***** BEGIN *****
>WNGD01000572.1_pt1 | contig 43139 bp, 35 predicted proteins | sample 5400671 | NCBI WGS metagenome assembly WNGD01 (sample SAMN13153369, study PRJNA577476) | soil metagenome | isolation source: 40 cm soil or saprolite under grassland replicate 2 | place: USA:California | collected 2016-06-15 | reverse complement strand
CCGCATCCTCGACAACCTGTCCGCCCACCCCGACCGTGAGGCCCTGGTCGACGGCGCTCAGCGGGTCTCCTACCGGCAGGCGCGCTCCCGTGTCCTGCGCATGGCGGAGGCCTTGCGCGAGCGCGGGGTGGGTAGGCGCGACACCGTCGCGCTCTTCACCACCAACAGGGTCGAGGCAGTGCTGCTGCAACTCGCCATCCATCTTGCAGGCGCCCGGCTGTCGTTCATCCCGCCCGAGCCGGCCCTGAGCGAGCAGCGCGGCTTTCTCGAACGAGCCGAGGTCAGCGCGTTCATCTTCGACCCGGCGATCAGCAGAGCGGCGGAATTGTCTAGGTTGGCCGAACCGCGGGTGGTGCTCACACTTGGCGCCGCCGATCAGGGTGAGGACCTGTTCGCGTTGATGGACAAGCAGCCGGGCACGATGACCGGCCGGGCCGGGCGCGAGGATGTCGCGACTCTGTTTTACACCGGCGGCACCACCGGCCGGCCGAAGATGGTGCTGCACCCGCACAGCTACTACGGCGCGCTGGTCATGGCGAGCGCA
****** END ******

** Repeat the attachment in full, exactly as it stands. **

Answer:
>WNGD01000572.1_pt1 | contig 43139 bp, 35 predicted proteins | sample 5400671 | NCBI WGS metagenome assembly WNGD01 (sample SAMN13153369, study PRJNA577476) | soil metagenome | isolation source: 40 cm soil or saprolite under grassland replicate 2 | place: USA:California | collected 2016-06-15 | reverse complement strand
CCGCATCCTCGACAACCTGTCCGCCCACCCCGACCGTGAGGCCCTGGTCGACGGCGCTCAGCGGGTCTCCTACCGGCAGGCGCGCTCCCGTGTCCTGCGCATGGCGGAGGCCTTGCGCGAGCGCGGGGTGGGTAGGCGCGACACCGTCGCGCTCTTCACCACCAACAGGGTCGAGGCAGTGCTGCTGCAACTCGCCATCCATCTTGCAGGCGCCCGGCTGTCGTTCATCCCGCCCGAGCCGGCCCTGAGCGAGCAGCGCGGCTTTCTCGAACGAGCCGAGGTCAGCGCGTTCATCTTCGACCCGGCGATCAGCAGAGCGGCGGAATTGTCTAGGTTGGCCGAACCGCGGGTGGTGCTCACACTTGGCGCCGCCGATCAGGGTGAGGACCTGTTCGCGTTGATGGACAAGCAGCCGGGCACGATGACCGGCCGGGCCGGGCGCGAGGATGTCGCGACTCTGTTTTACACCGGCGGCACCACCGGCCGGCCGAAGATGGTGCTGCACCCGCACAGCTACTACGGCGCGCTGGTCATGGCGAGCGCA